The coin counter’s days are numbered

When’s the last time you actually walked into a bank?

Banks have made it fairly easy over the years to make humans unnecessary.

ATMs were the leading weapon, but of late so is the smartphone app. Need to deposit a check? You don’t even need to go to an ATM anymore. Just snap a picture of both sides and, voila! Banking, as they say, made simple.

One exception is the change that accumulates on the dresser over the years, although the cashless society has made even that a rare thing.

But if you have a milk bottle full of pennies and dimes and quarters, there’s no way to get rid of it except trudge to the bank to use the coin counter machines.

Until today.

The Star Tribune reports that Wells Fargo is getting rid of the coin counters because the contract with the vendor is up.

“We understand that a small group of customers use and enjoy the coin counters,” John Hobot, a Wells Fargo spokesman, tells the Strib’s Paul Walsh.

Small, indeed:

What will take the place of the machines? A step back in time. Coin rollers. Just like the old days.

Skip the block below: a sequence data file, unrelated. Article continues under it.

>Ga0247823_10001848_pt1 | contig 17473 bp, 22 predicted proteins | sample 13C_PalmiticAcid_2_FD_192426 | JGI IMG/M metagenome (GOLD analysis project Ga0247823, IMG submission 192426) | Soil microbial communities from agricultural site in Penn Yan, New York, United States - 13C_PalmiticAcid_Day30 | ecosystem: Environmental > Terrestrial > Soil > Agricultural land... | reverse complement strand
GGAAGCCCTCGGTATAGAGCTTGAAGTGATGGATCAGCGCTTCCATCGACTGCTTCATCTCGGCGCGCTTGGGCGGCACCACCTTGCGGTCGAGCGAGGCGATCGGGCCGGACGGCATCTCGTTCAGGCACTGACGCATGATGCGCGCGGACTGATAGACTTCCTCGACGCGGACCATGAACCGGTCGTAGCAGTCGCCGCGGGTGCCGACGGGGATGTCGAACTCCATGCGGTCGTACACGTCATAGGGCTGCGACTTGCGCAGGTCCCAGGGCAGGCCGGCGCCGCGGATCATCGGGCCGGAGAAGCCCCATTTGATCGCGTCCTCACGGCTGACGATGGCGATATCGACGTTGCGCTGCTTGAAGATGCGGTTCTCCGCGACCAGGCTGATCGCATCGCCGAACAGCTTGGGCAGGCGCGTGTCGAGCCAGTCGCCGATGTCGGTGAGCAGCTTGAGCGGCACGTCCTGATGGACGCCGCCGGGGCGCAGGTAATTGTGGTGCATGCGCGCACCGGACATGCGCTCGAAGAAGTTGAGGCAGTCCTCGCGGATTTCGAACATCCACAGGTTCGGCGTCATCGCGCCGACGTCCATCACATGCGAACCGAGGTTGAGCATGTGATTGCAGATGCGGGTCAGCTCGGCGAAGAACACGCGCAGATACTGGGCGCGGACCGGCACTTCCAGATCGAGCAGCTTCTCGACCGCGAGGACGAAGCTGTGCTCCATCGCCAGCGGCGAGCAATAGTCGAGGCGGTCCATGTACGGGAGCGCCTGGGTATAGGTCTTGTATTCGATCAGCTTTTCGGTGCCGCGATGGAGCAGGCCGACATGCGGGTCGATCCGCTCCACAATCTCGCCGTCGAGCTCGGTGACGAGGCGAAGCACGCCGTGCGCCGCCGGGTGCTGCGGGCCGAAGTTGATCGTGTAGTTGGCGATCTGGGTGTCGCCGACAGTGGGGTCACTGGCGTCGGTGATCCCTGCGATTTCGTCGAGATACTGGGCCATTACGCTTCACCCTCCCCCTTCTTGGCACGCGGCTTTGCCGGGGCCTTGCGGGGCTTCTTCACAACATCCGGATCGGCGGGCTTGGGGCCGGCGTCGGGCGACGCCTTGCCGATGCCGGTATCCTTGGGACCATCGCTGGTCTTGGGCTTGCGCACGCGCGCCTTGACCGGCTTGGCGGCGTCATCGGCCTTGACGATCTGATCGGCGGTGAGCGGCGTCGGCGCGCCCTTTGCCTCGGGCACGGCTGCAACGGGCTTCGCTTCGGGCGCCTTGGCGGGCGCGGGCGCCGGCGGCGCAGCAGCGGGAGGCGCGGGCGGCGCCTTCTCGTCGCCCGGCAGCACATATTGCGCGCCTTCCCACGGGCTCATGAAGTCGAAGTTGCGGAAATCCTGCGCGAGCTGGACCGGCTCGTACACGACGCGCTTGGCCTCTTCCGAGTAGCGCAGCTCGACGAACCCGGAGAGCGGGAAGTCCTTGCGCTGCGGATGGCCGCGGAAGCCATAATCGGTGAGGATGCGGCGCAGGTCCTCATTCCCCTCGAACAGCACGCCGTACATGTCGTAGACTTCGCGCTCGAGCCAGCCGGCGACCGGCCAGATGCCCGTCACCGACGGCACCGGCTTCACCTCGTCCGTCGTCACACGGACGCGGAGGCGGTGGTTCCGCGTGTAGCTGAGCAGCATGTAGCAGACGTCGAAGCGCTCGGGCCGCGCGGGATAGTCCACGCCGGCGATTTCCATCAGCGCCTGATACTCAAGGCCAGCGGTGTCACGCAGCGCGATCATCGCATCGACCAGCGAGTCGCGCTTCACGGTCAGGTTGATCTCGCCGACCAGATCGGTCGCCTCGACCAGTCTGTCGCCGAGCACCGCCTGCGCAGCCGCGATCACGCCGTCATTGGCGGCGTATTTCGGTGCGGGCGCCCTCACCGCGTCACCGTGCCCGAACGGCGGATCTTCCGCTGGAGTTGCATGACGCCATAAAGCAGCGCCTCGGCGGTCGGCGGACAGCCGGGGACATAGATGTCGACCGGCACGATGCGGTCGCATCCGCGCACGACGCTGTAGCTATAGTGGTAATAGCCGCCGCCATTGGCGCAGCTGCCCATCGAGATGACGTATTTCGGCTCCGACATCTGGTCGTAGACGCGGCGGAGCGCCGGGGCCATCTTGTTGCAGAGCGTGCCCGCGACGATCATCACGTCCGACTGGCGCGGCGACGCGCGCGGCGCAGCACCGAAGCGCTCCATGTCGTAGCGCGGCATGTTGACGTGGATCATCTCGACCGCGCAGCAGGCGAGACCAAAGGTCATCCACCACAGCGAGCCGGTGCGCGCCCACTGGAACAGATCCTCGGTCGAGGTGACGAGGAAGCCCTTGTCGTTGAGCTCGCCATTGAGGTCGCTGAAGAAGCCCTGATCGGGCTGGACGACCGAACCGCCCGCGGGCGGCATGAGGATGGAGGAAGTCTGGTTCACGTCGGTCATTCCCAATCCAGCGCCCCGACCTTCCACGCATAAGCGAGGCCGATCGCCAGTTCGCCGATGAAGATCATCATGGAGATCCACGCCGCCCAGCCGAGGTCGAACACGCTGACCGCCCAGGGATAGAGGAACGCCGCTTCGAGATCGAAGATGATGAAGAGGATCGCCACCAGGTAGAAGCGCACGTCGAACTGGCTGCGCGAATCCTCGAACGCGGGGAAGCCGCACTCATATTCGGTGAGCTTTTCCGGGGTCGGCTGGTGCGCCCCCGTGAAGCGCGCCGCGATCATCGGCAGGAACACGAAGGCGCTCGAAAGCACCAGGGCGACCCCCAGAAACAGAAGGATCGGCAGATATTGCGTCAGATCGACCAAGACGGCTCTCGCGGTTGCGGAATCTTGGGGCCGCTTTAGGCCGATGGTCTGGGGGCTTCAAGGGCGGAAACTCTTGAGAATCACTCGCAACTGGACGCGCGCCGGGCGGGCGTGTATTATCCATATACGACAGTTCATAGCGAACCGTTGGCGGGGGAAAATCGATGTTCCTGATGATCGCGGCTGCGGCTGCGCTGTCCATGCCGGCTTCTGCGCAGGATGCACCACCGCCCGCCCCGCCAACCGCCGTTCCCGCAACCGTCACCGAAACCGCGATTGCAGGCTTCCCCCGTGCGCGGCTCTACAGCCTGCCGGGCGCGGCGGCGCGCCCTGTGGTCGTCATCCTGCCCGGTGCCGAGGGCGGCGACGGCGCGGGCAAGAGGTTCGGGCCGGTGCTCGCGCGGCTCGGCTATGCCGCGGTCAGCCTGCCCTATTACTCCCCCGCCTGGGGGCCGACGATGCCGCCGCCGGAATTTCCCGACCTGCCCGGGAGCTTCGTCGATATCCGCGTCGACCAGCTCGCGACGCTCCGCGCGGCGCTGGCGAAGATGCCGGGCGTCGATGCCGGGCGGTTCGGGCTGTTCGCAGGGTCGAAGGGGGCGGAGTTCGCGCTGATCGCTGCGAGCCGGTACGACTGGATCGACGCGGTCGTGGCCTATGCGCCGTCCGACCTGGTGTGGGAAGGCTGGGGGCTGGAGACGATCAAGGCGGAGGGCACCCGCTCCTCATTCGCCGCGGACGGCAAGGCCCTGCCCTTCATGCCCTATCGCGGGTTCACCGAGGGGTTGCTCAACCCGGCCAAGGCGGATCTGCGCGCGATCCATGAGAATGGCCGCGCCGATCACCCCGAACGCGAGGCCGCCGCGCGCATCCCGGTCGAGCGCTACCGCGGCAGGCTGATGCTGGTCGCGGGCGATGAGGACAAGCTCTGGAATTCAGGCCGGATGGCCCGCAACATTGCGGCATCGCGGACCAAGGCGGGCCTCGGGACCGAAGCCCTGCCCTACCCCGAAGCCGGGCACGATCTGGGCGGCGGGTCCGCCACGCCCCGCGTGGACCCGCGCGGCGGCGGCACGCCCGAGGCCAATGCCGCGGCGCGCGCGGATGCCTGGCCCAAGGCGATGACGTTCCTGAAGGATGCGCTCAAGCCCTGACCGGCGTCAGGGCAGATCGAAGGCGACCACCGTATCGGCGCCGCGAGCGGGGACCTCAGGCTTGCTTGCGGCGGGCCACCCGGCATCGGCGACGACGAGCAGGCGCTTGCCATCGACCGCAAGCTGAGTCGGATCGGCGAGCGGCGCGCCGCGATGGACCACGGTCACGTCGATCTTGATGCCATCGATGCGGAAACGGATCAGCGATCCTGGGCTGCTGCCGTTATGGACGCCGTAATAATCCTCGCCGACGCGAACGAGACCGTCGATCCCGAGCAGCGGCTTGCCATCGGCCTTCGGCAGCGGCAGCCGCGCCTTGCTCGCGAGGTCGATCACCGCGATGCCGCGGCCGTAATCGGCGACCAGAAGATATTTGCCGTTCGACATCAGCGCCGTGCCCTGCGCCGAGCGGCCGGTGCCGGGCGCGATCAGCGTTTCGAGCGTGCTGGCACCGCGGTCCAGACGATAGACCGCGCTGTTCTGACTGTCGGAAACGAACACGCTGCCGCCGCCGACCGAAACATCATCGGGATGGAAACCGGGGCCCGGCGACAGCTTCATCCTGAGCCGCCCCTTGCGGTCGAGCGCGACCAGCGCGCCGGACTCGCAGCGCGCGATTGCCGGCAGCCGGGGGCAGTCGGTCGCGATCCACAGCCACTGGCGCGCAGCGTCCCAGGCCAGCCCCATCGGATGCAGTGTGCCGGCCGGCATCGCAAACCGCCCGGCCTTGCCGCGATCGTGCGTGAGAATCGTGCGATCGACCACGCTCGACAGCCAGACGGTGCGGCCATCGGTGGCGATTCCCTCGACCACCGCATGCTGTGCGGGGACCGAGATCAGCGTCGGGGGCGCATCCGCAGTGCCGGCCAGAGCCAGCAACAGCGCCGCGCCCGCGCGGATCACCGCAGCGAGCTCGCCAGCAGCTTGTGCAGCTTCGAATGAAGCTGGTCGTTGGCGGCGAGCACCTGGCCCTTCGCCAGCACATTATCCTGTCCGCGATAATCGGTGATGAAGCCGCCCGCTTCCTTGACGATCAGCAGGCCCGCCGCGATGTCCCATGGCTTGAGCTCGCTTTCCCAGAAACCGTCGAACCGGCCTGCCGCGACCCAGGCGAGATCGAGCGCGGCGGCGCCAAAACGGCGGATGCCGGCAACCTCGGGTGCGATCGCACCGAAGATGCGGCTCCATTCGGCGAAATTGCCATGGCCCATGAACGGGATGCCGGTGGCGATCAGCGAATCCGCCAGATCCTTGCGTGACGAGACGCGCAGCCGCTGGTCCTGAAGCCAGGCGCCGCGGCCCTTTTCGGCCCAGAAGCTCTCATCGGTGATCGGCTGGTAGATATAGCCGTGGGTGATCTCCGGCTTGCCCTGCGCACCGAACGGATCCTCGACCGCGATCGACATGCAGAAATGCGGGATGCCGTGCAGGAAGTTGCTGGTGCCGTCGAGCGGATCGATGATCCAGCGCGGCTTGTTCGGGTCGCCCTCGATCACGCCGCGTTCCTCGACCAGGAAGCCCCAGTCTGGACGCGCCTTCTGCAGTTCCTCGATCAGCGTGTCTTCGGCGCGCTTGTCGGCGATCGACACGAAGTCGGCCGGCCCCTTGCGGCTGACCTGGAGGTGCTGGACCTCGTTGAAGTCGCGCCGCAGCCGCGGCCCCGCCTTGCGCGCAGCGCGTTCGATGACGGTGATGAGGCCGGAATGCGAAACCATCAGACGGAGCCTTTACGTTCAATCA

You take them to the teller, who opens them up and dumps them in a — wait for it — coin counting machine.

Or do they?

A comment to the Strib’s story from someone in the business reveals the coin roller secret to wealth:

When I was a teller all coin from customers required the account number and we would count each roll as opened and debit or credit the account as needed. Customers would sometimes pull rolls back when told this. We balanced our cash to the penny daily – our neighbors – who are prominently mentioned in the story had a much looser limit to balance to. Perhaps it saved on time balancing but one could easily get lunch money every day under their system.

Who says it doesn’t pay to read the comments?

(h/t: Paul Tosto)